Thursday, July 31, 2003

Tim O Reilly speaks about how MS almost won the Web

The antitrust suit and Judge Jackson's finding of fact have focused on how Microsoft used its operating system dominance to wrest control of the Web browser market from Netscape. Perhaps even more significant is the untold story of Microsoft's attempts to corner the Web server market. As someone whose company competes directly with Microsoft, (we sell a Web server called WebSite that runs on Windows NT, and we are active in promoting Perl, Linux and other open-source technologies), I've been privy to some of the not-so-small details that have guided the course of this recent history. And, it seems to me that if it weren't for the work of a small group of independent open-source software developers, the Justice Department intervention might have come too late not just for Netscape but the Web as a whole.

Judge Jackson made the astute point that the browser is a kind of middleware and, though it uses the features of the operating system, it provides additional "applications programming interfaces" (API) of its own. The most familiar of these aren't APIs like Win32, which describes how to write programs for Windows, but rather languages and protocols like HTML, Javascript and HTTP. Anyone who runs a Web site is intimately familiar with the attempts by both Microsoft and Netscape to turn these open standards to their advantage by introducing proprietary incompatibilities into the version of HTML recognized by their browsers. But the APIs that have turned out to matter don't just reside in the browser.

Judge Jackson's analysis completely avoided the server side of the equation -- and it is the server which has turned out to be the real next-generation platform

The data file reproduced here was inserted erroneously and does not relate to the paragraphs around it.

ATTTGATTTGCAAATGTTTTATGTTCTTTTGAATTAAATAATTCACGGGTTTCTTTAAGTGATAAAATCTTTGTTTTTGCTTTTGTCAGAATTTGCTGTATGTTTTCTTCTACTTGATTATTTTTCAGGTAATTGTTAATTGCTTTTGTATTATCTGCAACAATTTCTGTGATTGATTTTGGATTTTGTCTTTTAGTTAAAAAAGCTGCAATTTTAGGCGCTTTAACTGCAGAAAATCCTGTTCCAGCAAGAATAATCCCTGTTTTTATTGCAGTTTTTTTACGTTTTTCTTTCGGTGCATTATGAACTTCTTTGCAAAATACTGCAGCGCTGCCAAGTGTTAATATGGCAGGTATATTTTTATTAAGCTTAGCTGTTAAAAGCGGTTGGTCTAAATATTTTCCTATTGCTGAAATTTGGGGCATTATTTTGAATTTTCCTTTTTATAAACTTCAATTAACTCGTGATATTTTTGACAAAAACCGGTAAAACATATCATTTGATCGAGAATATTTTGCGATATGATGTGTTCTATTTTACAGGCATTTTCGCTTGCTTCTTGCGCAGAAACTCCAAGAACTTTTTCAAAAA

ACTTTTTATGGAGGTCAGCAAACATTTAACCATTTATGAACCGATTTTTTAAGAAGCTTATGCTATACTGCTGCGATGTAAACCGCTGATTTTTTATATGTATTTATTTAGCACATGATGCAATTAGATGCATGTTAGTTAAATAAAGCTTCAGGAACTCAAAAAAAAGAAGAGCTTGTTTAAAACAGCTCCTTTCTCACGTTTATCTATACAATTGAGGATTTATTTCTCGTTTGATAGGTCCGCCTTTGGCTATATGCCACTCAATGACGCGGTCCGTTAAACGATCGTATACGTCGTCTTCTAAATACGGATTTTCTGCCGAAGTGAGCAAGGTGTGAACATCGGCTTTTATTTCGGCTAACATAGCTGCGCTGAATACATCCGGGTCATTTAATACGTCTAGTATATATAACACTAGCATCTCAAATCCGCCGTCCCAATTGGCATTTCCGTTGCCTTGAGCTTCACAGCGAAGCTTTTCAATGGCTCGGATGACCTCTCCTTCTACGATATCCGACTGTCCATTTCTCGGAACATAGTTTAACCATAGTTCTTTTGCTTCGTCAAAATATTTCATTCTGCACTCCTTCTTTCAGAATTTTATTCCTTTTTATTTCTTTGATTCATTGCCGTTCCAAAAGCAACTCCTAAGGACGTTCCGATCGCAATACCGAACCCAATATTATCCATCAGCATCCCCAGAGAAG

most interesting new applications of the past few years don't reside on the PC at all, but on remote Web servers. I'm talking about, eBay, E-Trade, Yahoo Maps and so on

The company clearly has a monopoly on client-side operating systems and has consistently tried to use that monopoly to extend its leverage to any new platform it can.

Originally IIS, Web server software that runs only on the NT operating system, was bundled "free" with a version of NT called NT Server. Web server vendors such as Netscape and O'Reilly responded by pointing out in our advertising and PR that if customers ran our third-party Web server software on NT Workstation (a less expensive version of NT, which came without the IIS Web server software), they would end up with a more powerful server than Microsoft's IIS running on NT Server -- and it would cost less too.

Much as it had done by bundling the browser with Windows 98, Microsoft was bundling an application -- the IIS Web server -- as part of an operating system, (NT Server). But in this case, the company offered another version of the same operating system without the bundle, (NT Workstation). It seemed natural to competitors to offer our products on top of the version of the operating system that came without IIS.